In 2012, Jobs with Justice and American Rights at Work merged. And since then, we’ve been on a journey to combine and integrate our programs, staff, boards, and systems. One year later, we’re excited to announce that we are relaunching this month as one incredible organization called Jobs With Justice. We’re building on our combined 35-year history with an expanded mission – and a new brand and website that will launch later this month. Read more »
As you head to the store to load up on the sugary sweets that put a smile on the faces of trick-or-treaters this Halloween, make sure that the candy you are treating them to is union-made! Read more »
For the fourth consecutive Labor Day, Jobs with Justice and American Rights at Work organized the #unionmember Tweet-a-Thon – connecting actors, athletes, writers, entertainers, rank-and-file union members, and workers’ rights supporters nationwide to share the value of unions and what it means to be a #unionmember through Twitter. We were proud to partner with Actors’ Equity, MLB Players Association, NFL Players Association, NHL Players’ Association, SAG-AFTRA, and the Writers Guild of America, East, to take over Twitter for Labor Day.
By the end of the holiday weekend, 18.6 million people saw tweets about the advantages of being a #unionmember on the field, ice, set, stage, or factory floor. Union members and their supporters collectively sent over 14,000 tweets to celebrate the role unions play in our workplaces and economy, creating an incredible 56.6 million impressions.
Let’s take a look back at where we collectively stood up and fought back in 2012! Read more »
If you don’t like Peanut Chews… you’re nuts! These delicious morsels of “peanuts and molasses covered in chocolatey coating” are made by BCTGM members.
Peanut Chews are available at retailers nationwide. Click here for more information.
Watching another politician visit a local diner on the campaign trail, I couldn’t help but notice the irony of politicians—who, research shows, have become exponentially wealthier than the average American family—claiming to understand the daily challenges facing the middle class. Outside of the campaign trail, do our elected officials know what it’s like to have to clock in and out, or live paycheck to paycheck? Read more »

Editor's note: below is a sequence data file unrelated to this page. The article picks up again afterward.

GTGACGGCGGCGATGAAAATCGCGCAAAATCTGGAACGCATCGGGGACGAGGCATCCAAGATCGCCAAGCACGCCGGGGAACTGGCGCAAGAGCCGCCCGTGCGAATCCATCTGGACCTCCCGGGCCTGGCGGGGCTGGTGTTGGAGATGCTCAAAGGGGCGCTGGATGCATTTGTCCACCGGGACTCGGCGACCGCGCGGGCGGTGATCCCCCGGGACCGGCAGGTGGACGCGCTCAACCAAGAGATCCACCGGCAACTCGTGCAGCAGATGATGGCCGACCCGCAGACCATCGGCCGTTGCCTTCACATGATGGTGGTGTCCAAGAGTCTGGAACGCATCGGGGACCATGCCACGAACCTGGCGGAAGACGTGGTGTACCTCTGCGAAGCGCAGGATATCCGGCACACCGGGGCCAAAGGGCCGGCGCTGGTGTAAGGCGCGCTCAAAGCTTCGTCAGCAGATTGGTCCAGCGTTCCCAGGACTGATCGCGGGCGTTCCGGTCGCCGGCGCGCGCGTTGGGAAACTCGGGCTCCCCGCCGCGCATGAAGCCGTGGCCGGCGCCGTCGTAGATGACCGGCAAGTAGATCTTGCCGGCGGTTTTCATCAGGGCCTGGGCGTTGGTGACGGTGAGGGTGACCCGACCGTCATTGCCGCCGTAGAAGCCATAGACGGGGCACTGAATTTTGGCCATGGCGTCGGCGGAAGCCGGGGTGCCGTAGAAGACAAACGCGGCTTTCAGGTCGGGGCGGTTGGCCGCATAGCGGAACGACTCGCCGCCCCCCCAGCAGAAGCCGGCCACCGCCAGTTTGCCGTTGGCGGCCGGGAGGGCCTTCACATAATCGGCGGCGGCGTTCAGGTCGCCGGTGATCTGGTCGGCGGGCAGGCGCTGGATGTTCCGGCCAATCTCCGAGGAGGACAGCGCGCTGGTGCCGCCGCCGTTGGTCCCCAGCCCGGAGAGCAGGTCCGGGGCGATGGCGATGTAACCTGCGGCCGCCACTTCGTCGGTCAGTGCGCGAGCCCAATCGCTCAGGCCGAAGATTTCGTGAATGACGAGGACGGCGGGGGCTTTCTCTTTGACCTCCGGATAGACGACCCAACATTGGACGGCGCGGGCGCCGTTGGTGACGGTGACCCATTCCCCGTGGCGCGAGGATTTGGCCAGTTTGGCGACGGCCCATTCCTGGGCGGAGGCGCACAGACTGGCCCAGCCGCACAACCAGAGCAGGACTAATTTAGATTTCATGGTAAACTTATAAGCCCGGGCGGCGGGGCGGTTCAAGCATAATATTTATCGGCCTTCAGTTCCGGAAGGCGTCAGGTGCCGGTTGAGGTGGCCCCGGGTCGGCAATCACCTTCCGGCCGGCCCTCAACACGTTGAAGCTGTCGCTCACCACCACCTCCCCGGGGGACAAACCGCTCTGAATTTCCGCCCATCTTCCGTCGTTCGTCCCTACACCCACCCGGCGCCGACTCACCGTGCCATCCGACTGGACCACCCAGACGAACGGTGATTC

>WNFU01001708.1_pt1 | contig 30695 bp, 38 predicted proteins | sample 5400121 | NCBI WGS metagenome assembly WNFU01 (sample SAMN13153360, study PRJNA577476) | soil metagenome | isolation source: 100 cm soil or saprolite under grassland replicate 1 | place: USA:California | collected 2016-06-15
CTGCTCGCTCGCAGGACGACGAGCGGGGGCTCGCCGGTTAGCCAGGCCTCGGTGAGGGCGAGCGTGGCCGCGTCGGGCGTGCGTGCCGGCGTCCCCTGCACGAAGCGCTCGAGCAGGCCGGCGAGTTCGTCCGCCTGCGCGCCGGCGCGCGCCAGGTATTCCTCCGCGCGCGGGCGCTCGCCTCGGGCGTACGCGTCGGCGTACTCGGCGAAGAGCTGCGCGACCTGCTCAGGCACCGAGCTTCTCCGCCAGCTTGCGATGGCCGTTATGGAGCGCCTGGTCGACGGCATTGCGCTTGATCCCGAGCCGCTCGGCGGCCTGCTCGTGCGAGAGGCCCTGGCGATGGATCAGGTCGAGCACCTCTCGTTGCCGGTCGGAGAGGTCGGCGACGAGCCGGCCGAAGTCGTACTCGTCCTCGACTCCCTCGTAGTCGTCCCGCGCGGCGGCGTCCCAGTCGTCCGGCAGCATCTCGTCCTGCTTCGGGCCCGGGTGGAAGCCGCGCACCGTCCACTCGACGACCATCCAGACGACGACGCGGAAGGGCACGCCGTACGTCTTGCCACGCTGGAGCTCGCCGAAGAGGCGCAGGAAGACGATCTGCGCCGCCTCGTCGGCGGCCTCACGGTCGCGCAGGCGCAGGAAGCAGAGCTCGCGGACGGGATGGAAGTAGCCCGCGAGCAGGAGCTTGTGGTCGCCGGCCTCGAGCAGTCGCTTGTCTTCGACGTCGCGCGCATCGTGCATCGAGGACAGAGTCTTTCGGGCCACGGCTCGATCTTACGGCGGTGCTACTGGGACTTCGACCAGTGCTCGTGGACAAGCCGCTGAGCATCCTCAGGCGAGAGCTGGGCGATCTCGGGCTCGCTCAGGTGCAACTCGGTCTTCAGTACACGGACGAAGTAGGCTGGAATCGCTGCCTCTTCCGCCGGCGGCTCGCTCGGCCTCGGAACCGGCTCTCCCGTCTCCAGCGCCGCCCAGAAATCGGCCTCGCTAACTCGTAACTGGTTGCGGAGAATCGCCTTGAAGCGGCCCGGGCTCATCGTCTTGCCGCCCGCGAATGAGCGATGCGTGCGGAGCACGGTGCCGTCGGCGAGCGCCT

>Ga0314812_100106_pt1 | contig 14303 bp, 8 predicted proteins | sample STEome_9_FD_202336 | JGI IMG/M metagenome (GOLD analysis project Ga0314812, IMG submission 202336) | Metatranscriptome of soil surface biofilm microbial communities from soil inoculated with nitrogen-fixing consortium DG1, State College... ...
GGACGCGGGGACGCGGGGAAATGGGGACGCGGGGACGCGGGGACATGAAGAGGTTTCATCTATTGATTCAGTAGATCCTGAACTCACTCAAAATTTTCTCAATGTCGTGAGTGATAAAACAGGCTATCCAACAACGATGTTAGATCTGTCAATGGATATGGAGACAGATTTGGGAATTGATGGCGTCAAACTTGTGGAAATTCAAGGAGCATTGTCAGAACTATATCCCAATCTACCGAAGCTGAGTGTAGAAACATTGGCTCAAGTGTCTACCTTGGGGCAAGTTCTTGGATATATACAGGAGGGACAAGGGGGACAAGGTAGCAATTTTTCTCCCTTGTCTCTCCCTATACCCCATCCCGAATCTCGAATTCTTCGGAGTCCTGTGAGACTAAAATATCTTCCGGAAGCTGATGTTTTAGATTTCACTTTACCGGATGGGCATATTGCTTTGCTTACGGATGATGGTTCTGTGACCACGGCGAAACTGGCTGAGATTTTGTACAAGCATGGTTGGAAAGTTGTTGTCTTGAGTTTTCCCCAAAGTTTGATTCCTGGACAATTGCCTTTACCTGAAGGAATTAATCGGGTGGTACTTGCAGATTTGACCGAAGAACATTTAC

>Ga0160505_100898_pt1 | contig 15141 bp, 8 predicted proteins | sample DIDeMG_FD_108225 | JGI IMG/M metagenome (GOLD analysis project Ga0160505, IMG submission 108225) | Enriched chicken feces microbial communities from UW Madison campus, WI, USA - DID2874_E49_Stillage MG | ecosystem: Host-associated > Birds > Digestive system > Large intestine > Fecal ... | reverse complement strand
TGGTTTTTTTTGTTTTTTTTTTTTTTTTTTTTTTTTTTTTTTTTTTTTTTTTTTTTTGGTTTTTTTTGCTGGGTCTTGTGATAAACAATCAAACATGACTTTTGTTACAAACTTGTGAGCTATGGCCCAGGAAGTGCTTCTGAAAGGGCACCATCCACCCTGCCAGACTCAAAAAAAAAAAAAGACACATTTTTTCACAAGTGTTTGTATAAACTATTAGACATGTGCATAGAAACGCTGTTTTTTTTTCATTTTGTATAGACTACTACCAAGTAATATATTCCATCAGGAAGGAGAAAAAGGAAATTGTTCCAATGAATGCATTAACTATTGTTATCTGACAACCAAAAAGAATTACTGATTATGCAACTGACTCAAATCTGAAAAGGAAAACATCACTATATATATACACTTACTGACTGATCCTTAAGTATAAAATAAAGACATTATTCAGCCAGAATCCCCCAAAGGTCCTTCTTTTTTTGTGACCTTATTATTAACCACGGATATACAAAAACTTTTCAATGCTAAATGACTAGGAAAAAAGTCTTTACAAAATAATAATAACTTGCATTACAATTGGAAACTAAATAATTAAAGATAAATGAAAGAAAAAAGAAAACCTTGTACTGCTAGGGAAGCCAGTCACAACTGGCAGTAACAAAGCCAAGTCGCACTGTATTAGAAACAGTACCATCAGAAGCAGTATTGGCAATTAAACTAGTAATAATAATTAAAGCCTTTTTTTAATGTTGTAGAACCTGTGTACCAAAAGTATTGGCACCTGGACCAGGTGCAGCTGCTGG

For the third consecutive Labor Day, American Rights at Work organized the #unionmember Tweet-a-Thon – connecting actors, athletes, writers, entertainers, rank-and-file union members, and workers’ rights supporters nationwide to share the value of unions and what it means to be a #unionmember through Twitter. We were proud to once again partner with Actors’ Equity, MLB Players Association, NFL Players Association, SAG-AFTRA, and the Writers Guild of America, East, to take over Labor Day on Twitter.
Guest post by Barbara J. Easterling, president of the Alliance for Retired Americans
As we near Labor Day, I want to encourage you to help younger generations better understand why labor unions are so important. Too many people either know very little about unions, or only know what politicians and Fox News tell them.
Capitol Hill got a dose of reality today at a panel featuring entertainment insiders and lawmakers who discussed the perils of the freelance economy and revealed the behind-the-scenes challenges facing professional employees like writers in nonfiction television, as well as temps, subcontractors, and freelancers in nearly every industry, who lack the protections and structures of traditional employment.
Sen. Al Franken, Democrat of Minnesota and a member of three unions himself, opened the panel by noting the lack of employment protections he faced as a writer at the beginning of his career. He called attention to important provisions in the Rebuild America Act that would help protect writers and other contingent workers.
American Rights at Work and Jobs with Justice Executive Director Sarita Gupta then moderated a panel discussion with Lowell Peterson, executive director of Writers’ Guild of America East (WGAE), and Lee Ellenberg, a writer for The Late Show with David Letterman and WGAE member.
Peterson described how in nonfiction TV, despite controlling their work as a typical employer does, many studios misclassify writers as independent contractors. “The reality of freelance employment in nonfiction TV is that even creative professionals face grueling hours, no job security, no benefits, and no certainty about compensation. Writers and producers in this industry find that, joining with the WGAE, it’s possible to change those conditions, but there is a lot of work to be done.”
Ellenberg shared his personal experience of seeing industry friends looking for work every six weeks, not sure if they would ever receive health care coverage or a retirement plan. He noted how fortunate he was to be a union member, knowing that he would receive proper pay for the work that he did and basic benefits, like health care and a pension, which provide economic security.
Rounding out the discussion, Gupta connected the insights Peterson and Ellenberg shared from the nonfiction TV industry to the precarious situation workers in all types of contingent work find themselves today. She explained, “Until lawmakers are able to modernize federal labor laws, employers will continue to abuse the contingent labor model and lower job standards to the detriment of us all.”
Today’s briefing helped educate policymakers that America’s workers – from writers to housekeepers – need legislative improvements to help the 99%, not just the 1%.